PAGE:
Source: wrote a physics engine for FlightGear many years ago, based on a solid, simple RK4 engine, thought I understood everything perfectly and had picked all the right algorithms. And holy tuning hell, Batman... did you know how stiff landing gear are when you're just sitting motionless on the ground?

Integration algorithms, in practice, are easily the most frustratingly intractable area of numerics programming. And yet they come up in situations like this where they seem "obvious". It's a giant trap.


People like RK4 for arbitrary ODEs because it's fast and usually-good-enough but it is emphatically not what you want for simulating Hamiltonian systems (the two-body problem for example has no bounded elliptical orbits when integrated with RK4; everything escapes eventually).

Usually what you want is some sort of simple lower-order symplectic scheme like Leapfrog. If however that is not feasible for efficiency reasons volume-preserving is often sufficient (again this produces noticeable errors in solutions of the two-body problem in the form of orbit precession, but it gets boundedness of orbits right at least)


Yeah, I haven't touched this world for over a decade, don't read those papers, had to look up "sympletic" to be sure I was remembering the right thing... and I am still like 80% sure you're full of it. There are no easy solutions in this space. The routine physics of the real world that the game developers in the linked article are struggling with are simply not susceptible to error free integration, period.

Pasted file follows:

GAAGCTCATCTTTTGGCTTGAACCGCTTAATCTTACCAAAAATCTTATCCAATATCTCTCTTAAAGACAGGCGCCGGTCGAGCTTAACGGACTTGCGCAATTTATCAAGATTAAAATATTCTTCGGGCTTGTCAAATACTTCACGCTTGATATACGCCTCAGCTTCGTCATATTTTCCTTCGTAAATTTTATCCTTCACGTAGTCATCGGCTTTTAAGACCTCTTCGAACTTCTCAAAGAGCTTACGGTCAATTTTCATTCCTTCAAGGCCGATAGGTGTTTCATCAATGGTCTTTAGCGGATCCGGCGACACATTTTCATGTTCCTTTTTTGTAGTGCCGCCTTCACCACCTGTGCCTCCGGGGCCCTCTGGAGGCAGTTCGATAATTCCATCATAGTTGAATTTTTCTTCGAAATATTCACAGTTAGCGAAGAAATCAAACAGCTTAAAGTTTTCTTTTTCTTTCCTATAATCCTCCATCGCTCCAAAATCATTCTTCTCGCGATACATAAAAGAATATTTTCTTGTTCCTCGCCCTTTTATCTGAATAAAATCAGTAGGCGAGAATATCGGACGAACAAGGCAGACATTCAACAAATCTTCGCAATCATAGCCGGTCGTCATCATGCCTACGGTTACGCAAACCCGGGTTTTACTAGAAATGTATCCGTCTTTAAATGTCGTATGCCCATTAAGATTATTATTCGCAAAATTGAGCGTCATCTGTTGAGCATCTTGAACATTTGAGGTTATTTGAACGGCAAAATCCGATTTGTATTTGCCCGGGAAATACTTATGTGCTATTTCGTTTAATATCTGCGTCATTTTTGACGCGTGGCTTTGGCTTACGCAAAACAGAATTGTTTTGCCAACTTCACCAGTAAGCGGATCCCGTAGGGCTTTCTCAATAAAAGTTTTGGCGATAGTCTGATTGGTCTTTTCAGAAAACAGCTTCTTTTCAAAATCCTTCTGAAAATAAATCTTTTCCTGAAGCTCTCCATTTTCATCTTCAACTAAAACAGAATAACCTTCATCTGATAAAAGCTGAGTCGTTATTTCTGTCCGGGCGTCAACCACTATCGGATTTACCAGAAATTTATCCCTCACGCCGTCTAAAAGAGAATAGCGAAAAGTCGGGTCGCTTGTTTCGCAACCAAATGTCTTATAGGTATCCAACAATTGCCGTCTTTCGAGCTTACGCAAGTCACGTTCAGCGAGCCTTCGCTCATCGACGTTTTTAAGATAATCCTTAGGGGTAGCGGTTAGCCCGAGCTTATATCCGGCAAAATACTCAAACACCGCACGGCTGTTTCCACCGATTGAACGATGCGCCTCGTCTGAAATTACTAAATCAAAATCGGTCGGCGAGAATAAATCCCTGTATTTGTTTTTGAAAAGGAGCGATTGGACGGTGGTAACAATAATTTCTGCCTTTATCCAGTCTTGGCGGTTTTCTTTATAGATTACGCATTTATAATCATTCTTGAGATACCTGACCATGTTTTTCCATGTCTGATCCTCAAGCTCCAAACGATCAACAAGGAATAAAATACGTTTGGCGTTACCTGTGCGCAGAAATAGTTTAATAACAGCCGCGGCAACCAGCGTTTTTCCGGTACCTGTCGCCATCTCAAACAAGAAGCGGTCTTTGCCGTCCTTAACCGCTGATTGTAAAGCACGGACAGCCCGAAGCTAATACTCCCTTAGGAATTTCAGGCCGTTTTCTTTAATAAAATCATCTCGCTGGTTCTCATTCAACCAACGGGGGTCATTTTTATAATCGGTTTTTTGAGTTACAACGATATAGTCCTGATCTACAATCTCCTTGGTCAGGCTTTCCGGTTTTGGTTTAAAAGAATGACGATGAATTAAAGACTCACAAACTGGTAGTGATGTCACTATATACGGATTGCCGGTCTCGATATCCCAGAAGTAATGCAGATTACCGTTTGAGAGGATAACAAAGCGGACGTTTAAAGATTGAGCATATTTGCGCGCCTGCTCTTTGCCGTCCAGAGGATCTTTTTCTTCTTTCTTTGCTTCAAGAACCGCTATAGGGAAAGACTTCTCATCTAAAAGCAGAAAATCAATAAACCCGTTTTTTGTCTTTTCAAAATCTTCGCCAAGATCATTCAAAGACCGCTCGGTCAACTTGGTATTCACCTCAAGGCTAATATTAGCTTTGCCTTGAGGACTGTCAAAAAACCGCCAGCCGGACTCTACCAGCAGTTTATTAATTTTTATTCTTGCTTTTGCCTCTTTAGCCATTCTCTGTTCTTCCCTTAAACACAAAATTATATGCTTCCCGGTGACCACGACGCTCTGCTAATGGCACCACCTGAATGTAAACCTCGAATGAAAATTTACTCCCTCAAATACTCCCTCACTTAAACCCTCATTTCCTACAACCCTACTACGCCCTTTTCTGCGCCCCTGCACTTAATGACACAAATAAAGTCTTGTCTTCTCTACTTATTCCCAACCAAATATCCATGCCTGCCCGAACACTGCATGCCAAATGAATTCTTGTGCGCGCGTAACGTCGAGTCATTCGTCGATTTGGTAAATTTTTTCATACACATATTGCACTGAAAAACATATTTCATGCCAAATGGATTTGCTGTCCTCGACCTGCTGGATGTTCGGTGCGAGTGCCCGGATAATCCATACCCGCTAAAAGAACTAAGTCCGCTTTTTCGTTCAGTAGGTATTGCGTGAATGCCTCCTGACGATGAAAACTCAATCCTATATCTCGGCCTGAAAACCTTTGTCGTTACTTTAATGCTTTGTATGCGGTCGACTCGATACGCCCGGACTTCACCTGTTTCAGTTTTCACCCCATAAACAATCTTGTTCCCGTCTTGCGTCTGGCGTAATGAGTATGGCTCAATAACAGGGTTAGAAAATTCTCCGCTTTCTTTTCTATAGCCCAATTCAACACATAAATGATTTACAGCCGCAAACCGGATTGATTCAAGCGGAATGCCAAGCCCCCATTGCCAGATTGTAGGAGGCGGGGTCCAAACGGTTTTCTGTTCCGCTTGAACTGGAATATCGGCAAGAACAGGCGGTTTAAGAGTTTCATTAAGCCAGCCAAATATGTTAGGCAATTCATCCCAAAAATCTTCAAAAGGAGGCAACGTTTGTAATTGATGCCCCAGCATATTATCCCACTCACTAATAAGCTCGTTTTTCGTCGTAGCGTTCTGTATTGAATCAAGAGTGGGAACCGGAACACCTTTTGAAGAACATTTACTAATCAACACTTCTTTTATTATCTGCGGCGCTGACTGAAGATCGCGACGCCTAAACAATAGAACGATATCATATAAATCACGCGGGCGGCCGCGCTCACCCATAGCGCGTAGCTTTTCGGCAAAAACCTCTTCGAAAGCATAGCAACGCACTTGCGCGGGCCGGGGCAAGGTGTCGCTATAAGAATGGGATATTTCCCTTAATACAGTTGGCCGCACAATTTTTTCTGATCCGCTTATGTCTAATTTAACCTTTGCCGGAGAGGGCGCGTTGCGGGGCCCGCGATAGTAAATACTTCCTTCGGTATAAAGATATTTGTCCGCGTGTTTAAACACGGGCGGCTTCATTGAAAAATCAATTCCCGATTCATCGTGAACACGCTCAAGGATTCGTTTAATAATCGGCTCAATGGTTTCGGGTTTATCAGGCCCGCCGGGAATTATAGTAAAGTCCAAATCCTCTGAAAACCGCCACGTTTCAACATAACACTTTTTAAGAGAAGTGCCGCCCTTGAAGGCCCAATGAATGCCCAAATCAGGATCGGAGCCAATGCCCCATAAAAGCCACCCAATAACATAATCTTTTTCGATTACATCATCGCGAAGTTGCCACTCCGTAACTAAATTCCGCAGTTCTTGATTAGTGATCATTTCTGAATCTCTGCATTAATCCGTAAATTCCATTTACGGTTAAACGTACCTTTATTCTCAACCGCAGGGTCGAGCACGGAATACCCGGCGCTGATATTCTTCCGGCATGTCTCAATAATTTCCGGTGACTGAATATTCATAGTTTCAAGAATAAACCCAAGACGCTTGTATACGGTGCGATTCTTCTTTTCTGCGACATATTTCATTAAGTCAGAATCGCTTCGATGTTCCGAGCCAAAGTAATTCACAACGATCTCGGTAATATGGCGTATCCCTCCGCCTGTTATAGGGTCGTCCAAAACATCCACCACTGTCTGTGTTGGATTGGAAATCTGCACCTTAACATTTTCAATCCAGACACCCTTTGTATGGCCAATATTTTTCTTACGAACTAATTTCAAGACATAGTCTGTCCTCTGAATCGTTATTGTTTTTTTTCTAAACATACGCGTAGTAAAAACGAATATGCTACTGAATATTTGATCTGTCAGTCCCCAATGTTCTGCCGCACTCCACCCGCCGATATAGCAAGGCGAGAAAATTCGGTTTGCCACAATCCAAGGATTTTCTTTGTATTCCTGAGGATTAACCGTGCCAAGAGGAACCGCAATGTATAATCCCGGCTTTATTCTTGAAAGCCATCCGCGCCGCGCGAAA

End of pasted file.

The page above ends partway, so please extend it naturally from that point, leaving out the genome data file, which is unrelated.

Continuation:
The fact that you're talking about orbits and 1/r potential fields tells me you haven't really groked this. The example above wasn't a joke: you can get the two body problem nailed down perfectly and your code will still fall over when a character stubs their toe or bounces off a wall.


Yeah most game engine physics systems tend to use semi-implicit Euler as it’s both extremely cheap and the results are good enough. Other integrators tend to be used in specific circumstances for example using velocity verlet for cloth sim.

On a related note, Blizzard added a feature to Overwatch about half a year ago that enables the processing of mouse input at 1000Hz! Or well, it doesn't process it at that rate, but it figures out where you were aiming when you fired, even if you fired right between two ticks (or frames).

The videos in their blog post [1] explain it much better than I can.

[1] https://us.forums.blizzard.com/en/overwatch/t/new-feature-hi...


Something that’s surprisingly tricky to get working well in Unity is to have the player hold an item in first-person perspective and still make that item a physics object. The camera will update at one rate and the physics objects will update at another. It’s easy to end up with an object that jitters horribly as you move it around.

Why do they recommend game logic in the non-fixed update?

A good example is moving the camera: lets say you have a camera set to follow a particular character (in some fancy way), but you only update it in FixedUpdate(). If your framerate is faster than the physics update, FixedUpdate() will not be called every frame, and your camera will get a visible stutter (it will essentially be "temporally aliased" with the physics updates). Therefore, camera movement updates should always go in Update(). This kind of reasoning applies for many "game logic" things.